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The Power of Connection and Wellness: Managing Mental Health as an Attorney

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The Power of Connection and Wellness: Managing Mental Health as an Attorney

In this course, Reid will share his lived experience coping with mental health issues as a lawyer, including the decision to publicly disclose his bipolar II diagnosis in 2017. You will learn how to identify signs of burnout and poor mental health in lawyers, as well as self-care techniques, coping skills, and mental fitness exercises to improve well-being and work performance. You will also learn about Reid’s volunteer and advocacy work to help others, including serving as a facilitator for peer support calls for the Lawyers Depression Project.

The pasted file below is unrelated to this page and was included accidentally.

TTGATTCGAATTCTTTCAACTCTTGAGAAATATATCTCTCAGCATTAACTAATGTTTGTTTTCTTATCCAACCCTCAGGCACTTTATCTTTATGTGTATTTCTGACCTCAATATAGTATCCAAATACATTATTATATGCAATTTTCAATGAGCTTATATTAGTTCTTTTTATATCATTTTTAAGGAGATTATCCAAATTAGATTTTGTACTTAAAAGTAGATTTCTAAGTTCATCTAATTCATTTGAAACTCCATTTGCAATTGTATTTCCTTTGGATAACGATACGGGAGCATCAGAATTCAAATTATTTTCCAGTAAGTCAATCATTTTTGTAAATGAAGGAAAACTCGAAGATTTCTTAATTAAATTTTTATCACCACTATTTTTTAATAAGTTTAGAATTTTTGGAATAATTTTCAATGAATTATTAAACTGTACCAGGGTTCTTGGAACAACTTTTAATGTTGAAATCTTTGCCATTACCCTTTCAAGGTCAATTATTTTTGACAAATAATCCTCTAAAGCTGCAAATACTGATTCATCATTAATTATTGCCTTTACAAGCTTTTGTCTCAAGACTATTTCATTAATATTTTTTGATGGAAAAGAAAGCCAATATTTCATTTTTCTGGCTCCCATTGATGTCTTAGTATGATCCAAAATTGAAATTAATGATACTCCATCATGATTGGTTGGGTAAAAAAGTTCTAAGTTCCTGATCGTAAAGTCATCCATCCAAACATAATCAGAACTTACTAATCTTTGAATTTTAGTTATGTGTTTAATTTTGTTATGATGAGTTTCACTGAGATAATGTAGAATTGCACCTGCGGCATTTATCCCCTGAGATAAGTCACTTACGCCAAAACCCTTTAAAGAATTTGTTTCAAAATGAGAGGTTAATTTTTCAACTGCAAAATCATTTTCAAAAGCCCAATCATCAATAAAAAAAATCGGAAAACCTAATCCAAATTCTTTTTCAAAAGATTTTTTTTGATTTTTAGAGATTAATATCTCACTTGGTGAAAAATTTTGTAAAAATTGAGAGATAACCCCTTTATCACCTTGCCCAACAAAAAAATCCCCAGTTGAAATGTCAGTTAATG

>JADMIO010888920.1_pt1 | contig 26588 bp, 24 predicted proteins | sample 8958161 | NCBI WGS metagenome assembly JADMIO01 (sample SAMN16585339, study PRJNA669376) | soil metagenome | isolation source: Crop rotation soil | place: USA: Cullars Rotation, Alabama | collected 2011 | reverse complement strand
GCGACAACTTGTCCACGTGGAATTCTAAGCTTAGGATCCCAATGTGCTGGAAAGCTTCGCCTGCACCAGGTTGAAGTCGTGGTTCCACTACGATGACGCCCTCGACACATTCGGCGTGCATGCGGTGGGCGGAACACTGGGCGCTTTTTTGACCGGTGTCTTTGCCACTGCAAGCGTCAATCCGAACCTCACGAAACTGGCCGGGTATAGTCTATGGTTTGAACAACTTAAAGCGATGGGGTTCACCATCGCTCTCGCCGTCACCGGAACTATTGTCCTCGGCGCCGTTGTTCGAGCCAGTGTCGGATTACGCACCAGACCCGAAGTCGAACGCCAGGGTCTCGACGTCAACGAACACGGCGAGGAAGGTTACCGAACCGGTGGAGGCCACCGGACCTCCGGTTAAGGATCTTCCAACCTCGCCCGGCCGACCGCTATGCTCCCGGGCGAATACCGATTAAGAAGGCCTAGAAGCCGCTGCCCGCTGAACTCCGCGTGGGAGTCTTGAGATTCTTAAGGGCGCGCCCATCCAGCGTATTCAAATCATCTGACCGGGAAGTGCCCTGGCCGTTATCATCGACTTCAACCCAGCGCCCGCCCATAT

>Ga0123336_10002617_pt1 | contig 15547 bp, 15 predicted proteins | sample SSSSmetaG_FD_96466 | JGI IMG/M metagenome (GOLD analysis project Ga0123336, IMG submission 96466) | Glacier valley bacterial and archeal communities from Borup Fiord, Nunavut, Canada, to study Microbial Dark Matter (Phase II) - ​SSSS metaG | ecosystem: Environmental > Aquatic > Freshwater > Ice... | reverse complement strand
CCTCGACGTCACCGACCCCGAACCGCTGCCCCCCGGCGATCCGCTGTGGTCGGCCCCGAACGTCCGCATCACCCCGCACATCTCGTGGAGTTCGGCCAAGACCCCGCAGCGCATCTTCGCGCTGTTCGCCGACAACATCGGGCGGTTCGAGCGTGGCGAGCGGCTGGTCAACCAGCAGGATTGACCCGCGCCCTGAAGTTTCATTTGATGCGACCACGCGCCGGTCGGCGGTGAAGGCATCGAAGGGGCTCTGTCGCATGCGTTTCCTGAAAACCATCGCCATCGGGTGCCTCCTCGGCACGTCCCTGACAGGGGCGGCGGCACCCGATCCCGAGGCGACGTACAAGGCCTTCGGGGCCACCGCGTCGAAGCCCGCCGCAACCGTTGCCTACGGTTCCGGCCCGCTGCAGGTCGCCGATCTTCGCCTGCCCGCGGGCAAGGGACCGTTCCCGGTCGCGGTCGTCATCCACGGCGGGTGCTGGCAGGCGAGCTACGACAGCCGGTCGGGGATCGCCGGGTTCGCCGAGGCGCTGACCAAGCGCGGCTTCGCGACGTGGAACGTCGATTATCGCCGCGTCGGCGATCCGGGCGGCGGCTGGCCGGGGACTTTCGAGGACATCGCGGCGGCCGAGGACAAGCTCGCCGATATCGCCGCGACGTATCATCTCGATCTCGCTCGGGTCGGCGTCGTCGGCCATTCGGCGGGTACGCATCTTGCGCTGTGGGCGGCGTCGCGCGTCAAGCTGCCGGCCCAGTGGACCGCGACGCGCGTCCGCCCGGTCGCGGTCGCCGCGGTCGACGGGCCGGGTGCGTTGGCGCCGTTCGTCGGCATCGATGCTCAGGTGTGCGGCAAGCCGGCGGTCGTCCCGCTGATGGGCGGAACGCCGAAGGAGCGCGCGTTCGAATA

Presenters

Reid Murtaugh
Principal
Murtaugh Law

Transcript